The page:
What is our primary use case?
Wireshark can be used to troubleshoot network issues, but also to baseline applications. When you know what an app does when there is no issue at hand, you will be better able to spot the problem when there is an issue. Everything that happens on the network can be analysed with Wireshark. However, the tool is as good as the person using it. You need TCP/IP knowledge to be able to use a tool like this. The more you know about packets on the wire, the better you can use this tool.
How has it helped my organization?
It gives us the ability to pinpoint problems and to communicate network problems with software and hardware vendors. The packets never lie!
What is most valuable?
Making different profiles to tune the tool for the problems at hand, the graphing options, to customize the screen layout, etc.
Also, shines for wireless troubleshooting, but most hardware does not give full insight in WiFi communication (beacon frames, etc.).
What needs improvement?
Big trace files (more than 1,000,000 packets) can be slow, but then you can use "TraceWrangler" (also free) to help with slicing and dicing the data.
This is no complaint, but is not an easy program. You will need to study to use it to its full capabilities (follow a course), but the more you know about it, the more you will use it.
For how long have I used the solution?
More than five years.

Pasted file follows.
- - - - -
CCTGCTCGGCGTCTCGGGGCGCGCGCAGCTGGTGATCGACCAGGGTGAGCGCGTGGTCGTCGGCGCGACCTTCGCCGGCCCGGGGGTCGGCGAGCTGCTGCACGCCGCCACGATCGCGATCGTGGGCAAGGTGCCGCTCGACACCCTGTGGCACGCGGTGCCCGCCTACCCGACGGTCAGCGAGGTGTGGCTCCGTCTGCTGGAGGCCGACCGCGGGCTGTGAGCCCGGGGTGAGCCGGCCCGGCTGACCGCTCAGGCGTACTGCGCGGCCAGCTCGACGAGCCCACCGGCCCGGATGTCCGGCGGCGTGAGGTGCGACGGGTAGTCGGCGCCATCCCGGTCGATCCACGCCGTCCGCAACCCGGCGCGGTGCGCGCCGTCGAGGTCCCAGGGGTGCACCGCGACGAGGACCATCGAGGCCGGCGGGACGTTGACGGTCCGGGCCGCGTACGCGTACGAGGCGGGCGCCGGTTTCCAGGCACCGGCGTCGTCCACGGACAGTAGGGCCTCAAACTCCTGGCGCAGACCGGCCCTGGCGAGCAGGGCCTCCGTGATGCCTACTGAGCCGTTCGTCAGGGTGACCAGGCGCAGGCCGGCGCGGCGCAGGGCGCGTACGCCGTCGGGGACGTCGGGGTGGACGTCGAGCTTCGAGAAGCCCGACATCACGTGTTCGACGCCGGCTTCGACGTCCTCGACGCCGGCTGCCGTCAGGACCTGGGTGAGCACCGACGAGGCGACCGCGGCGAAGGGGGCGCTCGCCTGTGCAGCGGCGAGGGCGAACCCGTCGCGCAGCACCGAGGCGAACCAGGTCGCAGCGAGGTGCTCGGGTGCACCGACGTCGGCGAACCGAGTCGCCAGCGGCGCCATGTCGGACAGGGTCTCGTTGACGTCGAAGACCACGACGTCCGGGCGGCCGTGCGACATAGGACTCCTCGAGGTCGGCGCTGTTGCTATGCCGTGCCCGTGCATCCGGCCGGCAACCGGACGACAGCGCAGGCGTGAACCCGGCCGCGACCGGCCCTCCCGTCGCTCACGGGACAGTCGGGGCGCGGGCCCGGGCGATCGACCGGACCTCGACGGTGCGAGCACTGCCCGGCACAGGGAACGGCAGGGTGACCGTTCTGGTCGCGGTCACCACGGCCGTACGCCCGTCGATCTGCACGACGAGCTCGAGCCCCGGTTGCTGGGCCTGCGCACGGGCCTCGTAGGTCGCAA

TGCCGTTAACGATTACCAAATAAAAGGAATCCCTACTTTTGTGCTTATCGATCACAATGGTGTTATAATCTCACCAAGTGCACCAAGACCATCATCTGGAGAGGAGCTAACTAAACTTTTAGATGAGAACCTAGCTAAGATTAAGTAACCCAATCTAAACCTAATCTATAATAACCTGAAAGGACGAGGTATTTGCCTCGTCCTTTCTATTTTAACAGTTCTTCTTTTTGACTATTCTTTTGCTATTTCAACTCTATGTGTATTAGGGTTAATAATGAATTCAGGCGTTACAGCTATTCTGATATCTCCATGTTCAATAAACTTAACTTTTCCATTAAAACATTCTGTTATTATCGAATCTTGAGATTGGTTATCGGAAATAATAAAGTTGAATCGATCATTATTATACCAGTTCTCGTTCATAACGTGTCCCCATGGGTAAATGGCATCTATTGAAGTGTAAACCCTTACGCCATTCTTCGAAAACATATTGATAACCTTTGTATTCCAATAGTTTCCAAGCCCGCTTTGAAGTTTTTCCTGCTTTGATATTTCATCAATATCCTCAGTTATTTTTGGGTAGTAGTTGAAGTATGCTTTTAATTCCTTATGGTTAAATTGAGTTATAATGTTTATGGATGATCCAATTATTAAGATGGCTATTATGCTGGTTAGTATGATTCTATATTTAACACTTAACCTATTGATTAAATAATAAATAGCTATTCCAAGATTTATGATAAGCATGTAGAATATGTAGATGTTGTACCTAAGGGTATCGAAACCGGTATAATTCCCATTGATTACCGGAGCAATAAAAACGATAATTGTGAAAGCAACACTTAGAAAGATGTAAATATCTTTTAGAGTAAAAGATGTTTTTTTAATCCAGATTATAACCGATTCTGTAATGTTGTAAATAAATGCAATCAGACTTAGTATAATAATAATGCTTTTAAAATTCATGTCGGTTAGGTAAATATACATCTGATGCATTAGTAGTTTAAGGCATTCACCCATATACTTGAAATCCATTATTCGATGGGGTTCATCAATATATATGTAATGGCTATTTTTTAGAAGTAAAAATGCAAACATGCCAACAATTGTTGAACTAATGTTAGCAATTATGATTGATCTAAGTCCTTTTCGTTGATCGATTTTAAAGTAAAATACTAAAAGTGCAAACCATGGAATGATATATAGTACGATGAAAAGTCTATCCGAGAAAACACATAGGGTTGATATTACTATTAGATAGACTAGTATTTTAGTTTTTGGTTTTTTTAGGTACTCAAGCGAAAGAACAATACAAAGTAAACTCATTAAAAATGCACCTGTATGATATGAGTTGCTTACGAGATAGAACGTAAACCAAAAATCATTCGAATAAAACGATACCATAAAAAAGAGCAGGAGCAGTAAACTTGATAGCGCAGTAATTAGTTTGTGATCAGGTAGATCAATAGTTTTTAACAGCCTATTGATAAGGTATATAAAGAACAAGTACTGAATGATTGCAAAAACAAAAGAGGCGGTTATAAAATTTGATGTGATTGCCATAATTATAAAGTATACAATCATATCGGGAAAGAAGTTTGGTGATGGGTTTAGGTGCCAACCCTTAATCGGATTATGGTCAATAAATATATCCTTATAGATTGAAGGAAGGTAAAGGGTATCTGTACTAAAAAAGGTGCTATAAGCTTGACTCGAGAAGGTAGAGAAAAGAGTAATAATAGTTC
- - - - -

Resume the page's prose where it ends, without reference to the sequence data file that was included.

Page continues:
What do I think about the stability of the solution?
What do I think about the scalability of the solution?
Big trace files need to be chopped for analysis.
How are customer service and technical support?
My bug reports were in the next release, therefore a great experience.
Which solution did I use previously and why did I switch?
I have used it more or less since 2001. So no, I did not use a previous solution.
How was the initial setup?
Download, run setup, enter;enter;enter..., it is ready.
What about the implementation team?
What's my experience with pricing, setup cost, and licensing?
It is free to download and install. It runs on multiple platforms, so how can you go wrong?
Which other solutions did I evaluate?
In those days, there was a tool "Sniffer", but it was too expensive.
What other advice do I have?
If you profile yourself as a network specialist, and don't use it, I would not trust you on my network.
It is even referenced in the book "TCP/IP Illustrated, Vol. 1", the TCP/IP bible!